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Omani Halwa

Omani Halwa

It was early in the morning, around 4:50 am, when the Azzan for the Fajir prayer started echoing in our neighborhood. I woke half way through it when the Moazen (prayer announcer) chanted “come for prayer.” His voice melodic and soft as if trying not to startle us so early in the morning, rather chanting an invitation to prayer. I got up and headed to the bathroom to preform the ritual of wudu. It was the start of a very busy day. My uncle, the night before, warned us not to stay out late with our friends. Every Thursday evening we would hang out on the outskirts of town. Since there were no houses or farms in that area, we parked our cars forming a semi circle. We made a small fire to make tea, and on a plastic woven mat, we sat and played cards for hours. 

“We have five weddings tomorrow,” my uncle exclaimed, “I need you to start the fire as soon as you are done praying”.

“Yes,” I said. I was working for him making halwa. It was a family business that he inherited from my grandfather. My dad had died of a stroke years earlier, so I inherited his portion of the responsibilities.

At this point, five minutes had already passed. I grabbed my cuma and hurried towards the mosque hoping they had not started before me. As I stood in the back of the crowed, I started creeping towards the front trying to maneuver through the gaps left by the men as they slowly started to organize into uniformed lines. “Allahu Akbar, Allahu Akbar,” the Imam said as we started our prayer.

“yallah, go get the wood and start burning the fire,” my uncle said breaking my thoughts. I had lingered behind after prayer to meditate. “Inshallah,” I responded. 

I walked towards the Halwa factory, which was only a mile away from the house. It was still dark, but a few strands of sun ray were peaking through the mountain valleys. The weather was mild and a few blows of a cool breeze brushed against my skin. I wore an old but clean white dishdasha. It was the end of the year, with lots of men tying the knot and getting married. 

The factory was a single room mud-brick structure. It was raised above ground by about two meters and had five cave like openings around it called trikba. I took large branches of wood and tossed them in the openings. I lit a date palm tree branch on fire and tossed it inside allowing the wood to burn and provide constant heat. Inside, five marjals, large but shallow round copper brass pans, were cemented in the ground above the fire. I took off my dishdasha and hung it on to the wall. It was going to be a hot and sweaty inside the factory. My undershirt, however, had yellowed and looked old and dirty. It was clean, or clean enough. 

I poured in about five kilos of brown and white sugar and a bucket of water into the marjal. I sat down on a wooden stool, and started stirring the mixture using a long wooden utensil that had a flat copper attachment called albistan. This allowed me to prevent any sugar syrup from crystallizing and sticking on the marjal.

Half an hour later, drops of sweat started forming on my arms and I took a small dirty rag from the floor and wiped my arms. I didn’t want my sweat to make its way into the halwa. The weather was getting warmer now as the sun rose and the heat from the burning wood were turning the room into what felt like a furnace.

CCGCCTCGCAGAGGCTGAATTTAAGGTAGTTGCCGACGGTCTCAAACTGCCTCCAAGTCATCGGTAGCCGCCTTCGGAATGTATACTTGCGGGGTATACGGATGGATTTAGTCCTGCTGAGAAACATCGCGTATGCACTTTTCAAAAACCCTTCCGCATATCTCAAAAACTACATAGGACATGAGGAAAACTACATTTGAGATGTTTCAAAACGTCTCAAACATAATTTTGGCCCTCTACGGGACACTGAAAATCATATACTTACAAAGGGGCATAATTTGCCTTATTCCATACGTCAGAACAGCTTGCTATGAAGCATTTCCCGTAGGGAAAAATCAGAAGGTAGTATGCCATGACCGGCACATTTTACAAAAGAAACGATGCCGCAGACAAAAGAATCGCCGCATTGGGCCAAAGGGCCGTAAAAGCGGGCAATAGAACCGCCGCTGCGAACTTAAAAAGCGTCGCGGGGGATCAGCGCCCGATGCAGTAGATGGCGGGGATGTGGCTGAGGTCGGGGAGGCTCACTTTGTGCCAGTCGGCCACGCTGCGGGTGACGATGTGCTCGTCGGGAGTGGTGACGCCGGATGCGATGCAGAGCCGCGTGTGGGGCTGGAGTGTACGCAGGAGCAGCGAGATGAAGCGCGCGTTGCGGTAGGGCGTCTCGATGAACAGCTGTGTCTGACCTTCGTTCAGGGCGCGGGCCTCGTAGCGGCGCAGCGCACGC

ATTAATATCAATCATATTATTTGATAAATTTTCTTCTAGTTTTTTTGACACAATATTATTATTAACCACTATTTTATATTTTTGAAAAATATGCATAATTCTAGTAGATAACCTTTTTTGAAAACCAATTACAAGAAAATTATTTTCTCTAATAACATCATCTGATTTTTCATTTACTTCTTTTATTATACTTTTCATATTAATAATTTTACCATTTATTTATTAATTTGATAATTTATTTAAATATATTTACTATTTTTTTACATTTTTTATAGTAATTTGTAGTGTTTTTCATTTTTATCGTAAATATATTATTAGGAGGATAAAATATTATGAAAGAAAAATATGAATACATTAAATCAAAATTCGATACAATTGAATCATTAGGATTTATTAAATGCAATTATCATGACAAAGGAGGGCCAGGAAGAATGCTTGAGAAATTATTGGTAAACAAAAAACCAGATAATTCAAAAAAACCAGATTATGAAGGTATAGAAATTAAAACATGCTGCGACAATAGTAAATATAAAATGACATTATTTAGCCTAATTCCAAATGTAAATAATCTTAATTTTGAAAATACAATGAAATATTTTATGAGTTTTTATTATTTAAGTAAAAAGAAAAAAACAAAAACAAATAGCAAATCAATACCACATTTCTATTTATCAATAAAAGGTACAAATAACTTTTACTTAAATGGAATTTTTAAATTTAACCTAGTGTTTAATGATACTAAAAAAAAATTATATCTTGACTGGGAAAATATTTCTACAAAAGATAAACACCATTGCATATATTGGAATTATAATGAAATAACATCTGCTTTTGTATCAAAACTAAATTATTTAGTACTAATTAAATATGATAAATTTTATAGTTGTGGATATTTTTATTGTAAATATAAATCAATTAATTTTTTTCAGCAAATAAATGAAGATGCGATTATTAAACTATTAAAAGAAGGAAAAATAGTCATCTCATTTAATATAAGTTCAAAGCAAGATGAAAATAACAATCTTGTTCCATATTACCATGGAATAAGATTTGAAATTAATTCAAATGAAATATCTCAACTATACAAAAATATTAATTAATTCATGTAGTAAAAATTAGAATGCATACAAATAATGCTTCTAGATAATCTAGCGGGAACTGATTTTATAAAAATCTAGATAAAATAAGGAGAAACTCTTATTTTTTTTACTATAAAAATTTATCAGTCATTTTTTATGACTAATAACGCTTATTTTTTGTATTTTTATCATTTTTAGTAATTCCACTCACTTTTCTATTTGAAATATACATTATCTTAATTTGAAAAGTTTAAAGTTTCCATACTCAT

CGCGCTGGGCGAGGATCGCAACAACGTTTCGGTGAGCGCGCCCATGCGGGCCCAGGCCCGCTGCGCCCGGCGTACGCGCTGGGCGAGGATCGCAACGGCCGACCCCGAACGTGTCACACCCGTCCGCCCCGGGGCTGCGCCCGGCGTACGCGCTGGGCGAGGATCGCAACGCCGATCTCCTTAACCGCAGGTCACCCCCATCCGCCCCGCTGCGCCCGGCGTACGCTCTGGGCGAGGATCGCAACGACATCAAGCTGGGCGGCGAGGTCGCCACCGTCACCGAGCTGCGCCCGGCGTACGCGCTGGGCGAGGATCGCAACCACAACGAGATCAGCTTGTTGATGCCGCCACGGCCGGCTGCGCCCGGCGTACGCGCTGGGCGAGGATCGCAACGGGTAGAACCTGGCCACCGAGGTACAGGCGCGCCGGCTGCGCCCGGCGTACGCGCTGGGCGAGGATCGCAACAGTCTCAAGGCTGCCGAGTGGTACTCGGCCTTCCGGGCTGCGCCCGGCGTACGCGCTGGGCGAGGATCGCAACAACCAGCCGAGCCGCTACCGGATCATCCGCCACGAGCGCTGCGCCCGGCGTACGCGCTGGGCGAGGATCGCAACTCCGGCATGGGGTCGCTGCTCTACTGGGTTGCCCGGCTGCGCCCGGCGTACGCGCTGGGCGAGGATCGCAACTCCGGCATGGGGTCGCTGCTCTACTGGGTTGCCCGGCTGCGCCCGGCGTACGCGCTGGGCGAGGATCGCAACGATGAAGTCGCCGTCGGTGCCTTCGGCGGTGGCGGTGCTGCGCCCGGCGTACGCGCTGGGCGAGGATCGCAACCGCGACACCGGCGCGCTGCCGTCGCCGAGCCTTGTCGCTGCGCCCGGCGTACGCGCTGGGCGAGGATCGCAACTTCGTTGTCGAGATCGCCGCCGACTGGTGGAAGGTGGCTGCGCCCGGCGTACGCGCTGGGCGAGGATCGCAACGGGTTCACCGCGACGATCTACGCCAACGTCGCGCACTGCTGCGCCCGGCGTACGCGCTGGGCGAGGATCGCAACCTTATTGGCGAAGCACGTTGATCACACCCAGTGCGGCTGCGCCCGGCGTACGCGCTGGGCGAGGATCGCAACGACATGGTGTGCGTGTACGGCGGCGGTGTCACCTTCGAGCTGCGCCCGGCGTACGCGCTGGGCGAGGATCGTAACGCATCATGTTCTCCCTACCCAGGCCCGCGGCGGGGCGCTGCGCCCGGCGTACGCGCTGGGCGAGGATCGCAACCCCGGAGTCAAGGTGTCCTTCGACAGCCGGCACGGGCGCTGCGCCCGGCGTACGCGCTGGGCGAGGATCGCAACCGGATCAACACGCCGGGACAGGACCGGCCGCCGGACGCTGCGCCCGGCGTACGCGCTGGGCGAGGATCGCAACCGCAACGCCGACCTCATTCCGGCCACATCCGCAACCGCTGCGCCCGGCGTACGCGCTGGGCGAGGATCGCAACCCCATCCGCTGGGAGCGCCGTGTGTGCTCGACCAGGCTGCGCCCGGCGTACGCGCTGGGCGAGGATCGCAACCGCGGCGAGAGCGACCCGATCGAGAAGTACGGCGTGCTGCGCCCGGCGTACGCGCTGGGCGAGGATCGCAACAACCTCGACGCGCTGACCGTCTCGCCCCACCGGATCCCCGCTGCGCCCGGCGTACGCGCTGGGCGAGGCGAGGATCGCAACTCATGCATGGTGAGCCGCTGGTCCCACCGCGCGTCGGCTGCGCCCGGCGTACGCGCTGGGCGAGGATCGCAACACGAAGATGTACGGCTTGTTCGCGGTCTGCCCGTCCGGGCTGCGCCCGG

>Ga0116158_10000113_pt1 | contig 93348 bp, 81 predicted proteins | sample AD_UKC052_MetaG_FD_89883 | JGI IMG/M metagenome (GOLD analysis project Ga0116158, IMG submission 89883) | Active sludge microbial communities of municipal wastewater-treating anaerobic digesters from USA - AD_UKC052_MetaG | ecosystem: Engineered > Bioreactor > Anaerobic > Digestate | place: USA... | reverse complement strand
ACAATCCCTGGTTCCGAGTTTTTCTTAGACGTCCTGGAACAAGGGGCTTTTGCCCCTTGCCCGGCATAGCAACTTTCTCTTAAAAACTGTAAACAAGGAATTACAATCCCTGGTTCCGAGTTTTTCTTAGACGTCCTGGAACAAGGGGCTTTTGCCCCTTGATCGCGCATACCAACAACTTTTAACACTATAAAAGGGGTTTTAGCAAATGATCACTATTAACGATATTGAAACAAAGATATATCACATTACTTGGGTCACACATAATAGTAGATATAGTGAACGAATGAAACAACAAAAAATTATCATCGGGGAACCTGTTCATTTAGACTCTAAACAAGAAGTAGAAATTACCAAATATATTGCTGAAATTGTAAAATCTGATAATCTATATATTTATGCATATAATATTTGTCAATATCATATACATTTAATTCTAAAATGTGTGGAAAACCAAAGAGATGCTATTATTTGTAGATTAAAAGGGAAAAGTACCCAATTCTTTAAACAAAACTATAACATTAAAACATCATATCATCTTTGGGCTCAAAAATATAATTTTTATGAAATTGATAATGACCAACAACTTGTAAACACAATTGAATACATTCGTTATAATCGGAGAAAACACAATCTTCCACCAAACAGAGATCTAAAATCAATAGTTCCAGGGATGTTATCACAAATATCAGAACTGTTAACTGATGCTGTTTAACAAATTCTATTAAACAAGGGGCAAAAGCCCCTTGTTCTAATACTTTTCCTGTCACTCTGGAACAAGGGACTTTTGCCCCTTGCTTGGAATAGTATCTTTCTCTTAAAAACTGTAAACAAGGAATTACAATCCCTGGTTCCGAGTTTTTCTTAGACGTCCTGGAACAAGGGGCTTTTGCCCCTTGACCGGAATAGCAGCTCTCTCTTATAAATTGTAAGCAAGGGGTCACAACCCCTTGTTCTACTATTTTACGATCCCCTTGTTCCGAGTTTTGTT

“Can you turn on the fan?” I asked Saleh, my cousin. He was my partner for the day. Each of the five marjals were attended by two men. I could not leave or step aside and had to stir the sugar syrup constantly and consistently. Saleh would take my place if I needed to use the restroom.  

“It’s time,” I told Saleh. The sugar had totally dissolved and the mixture was a clear golden syrup. He brought a large bowl of corn starch mixed with water and poured it into the syrup using a strainer to catch any lumps that may have formed. I continued stirring. It was a large batch and I had estimated it would take me three hours of constant stirring before we are done. My arms will be sore in an hour, I thought. Saleh would take my place.

After two hours of stirring, switching places, and never leaving the marjal unattended, it was my turn to stir. Saleh went outside to check on the fire because it was time to slowly cool it down. At this point, the mixture looked like a bubbling volcano I had seen on tv. “Start adding the ghee,” I instructed Saleh. He was three years younger than I am, and I was his mentor. We will be running the factory one day, just the two of us and a few employees. I hoped not so soon though. I liked having the freedom to hang out with my friends and taking trips during the slow season. 

Saleh took a ladle and poured the ghee in little at a time. At first, the ghee would just float on top and occasionally it would splatter. I was careful though not to stir the mixture too enthusiastically or else the hot ghee would splash and potentially burn us. The ghee and halwa were slowly integrating with one another, as if dancing harmoniously before becoming one. At least that was how I imagined it. 

Once all the ghee was incorporated, the halwa changed to an oily gooey texture that slid across the pan as it was stirred. In a bowl, Saleh mixed saffron with rose water and poured it in. At this point we had been stirring for three hours and the halwa was ready. We were making our special wedding halwa today. It had two kinds of nuts and cardamon. It was ready. Saleh took a metal scoop and poured it into a large plastic bucket as I continued to stir. We used decorated clay bowls for serving wedding halwa. We poured the halwa into them and decorated the top with sliced almonds. 

“Yallah Yallah,” I heard my uncle yelling as he walked into the factory from the little front store, “where’s the halwa! They are here!”

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